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Wilma Rudolph, Olympic Legend and Former DePauw Coach, Dies at 54

November 13, 1994

Wilma Rudolph - Lilly Center.jpgNovember 13, 1994, Greencastle, Ind. - "She was the Jesse Owens of women's track and field, and like Jesse, she changed the sport for all time," Olympic historian Bud Greenspan says of Wilma Rudolph, who died yesterday in Tennessee at the age of 54. "She became the benchmark for little black girls to aspire," Greenspan tells the New York Times. Rudolph won three gold medals at the 1960 Olympics in Rome and came to DePauw University in 1987 as director of the women's track program and served as a special consultant to the president on minority affairs.

Rudolph "returned to college and earned a degree in education in 1961. She was Wilma Rudolph HS.jpgvoted the 1961 Sullivan Award as America's outstanding amateur athlete, male or female," writes Frank Litsky. "She last raced in 1962. She quit, she said, because 'I couldn't top what I did, so I'll be remembered for when I was at my best.' In time, she became a spokeswoman for a movie studio, a baking company and other businesses. At DePauw University in Indiana, she coached briefly and recruited minority-group students. She established the Wilma Rudolph Foundation, working with youngsters and sending tutors to schools with books on American heros. 'If I have anything to leave,' she said, 'the foundation is my legacy.'"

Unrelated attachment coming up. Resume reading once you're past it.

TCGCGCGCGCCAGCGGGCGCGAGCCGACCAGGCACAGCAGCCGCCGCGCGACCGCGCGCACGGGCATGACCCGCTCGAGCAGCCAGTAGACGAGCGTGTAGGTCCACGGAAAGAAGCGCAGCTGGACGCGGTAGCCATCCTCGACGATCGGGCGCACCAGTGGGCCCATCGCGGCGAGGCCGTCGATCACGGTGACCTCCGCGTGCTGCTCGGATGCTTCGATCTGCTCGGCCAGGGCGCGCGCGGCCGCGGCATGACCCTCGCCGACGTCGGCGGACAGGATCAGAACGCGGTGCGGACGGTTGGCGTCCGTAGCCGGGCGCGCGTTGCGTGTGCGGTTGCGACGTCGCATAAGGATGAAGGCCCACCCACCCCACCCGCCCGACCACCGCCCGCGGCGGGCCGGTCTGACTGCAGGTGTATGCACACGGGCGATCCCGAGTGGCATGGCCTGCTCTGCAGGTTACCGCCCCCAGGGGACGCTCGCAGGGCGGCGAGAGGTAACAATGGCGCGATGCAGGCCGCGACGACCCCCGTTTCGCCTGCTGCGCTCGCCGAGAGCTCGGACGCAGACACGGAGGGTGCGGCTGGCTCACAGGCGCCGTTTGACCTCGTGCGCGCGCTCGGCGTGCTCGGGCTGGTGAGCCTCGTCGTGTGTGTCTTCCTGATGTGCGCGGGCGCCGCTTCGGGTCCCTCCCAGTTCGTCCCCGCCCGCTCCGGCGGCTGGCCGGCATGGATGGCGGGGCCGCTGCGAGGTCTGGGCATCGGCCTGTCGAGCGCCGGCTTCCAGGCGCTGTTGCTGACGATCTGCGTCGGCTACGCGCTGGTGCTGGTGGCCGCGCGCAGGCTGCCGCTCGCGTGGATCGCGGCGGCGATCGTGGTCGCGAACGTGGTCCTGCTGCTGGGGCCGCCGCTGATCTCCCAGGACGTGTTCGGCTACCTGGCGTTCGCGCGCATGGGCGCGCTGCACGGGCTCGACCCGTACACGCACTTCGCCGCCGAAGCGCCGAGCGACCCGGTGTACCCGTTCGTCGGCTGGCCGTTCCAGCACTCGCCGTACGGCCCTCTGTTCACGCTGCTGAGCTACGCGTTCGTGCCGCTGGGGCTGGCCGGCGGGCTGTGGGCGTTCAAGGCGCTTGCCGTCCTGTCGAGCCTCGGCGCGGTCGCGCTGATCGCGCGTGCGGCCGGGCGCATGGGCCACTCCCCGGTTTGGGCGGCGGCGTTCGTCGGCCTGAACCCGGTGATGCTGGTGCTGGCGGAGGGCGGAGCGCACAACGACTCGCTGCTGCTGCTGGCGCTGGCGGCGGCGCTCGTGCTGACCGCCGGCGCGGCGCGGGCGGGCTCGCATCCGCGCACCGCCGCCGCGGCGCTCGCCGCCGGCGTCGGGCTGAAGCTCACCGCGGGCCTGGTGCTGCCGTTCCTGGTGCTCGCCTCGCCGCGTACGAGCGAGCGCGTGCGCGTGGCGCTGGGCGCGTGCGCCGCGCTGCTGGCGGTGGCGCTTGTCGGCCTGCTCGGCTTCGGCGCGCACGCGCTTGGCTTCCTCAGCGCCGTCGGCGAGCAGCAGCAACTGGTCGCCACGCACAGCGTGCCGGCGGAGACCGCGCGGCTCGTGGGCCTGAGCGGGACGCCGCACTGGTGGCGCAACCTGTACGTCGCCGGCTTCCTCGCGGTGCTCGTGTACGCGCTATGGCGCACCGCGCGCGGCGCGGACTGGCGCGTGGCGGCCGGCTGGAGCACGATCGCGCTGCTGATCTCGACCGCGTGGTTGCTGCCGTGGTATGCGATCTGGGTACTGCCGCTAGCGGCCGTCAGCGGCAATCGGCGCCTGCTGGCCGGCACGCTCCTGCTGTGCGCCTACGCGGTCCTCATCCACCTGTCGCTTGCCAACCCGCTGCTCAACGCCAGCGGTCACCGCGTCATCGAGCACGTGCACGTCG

Read more at the Times' Web site.

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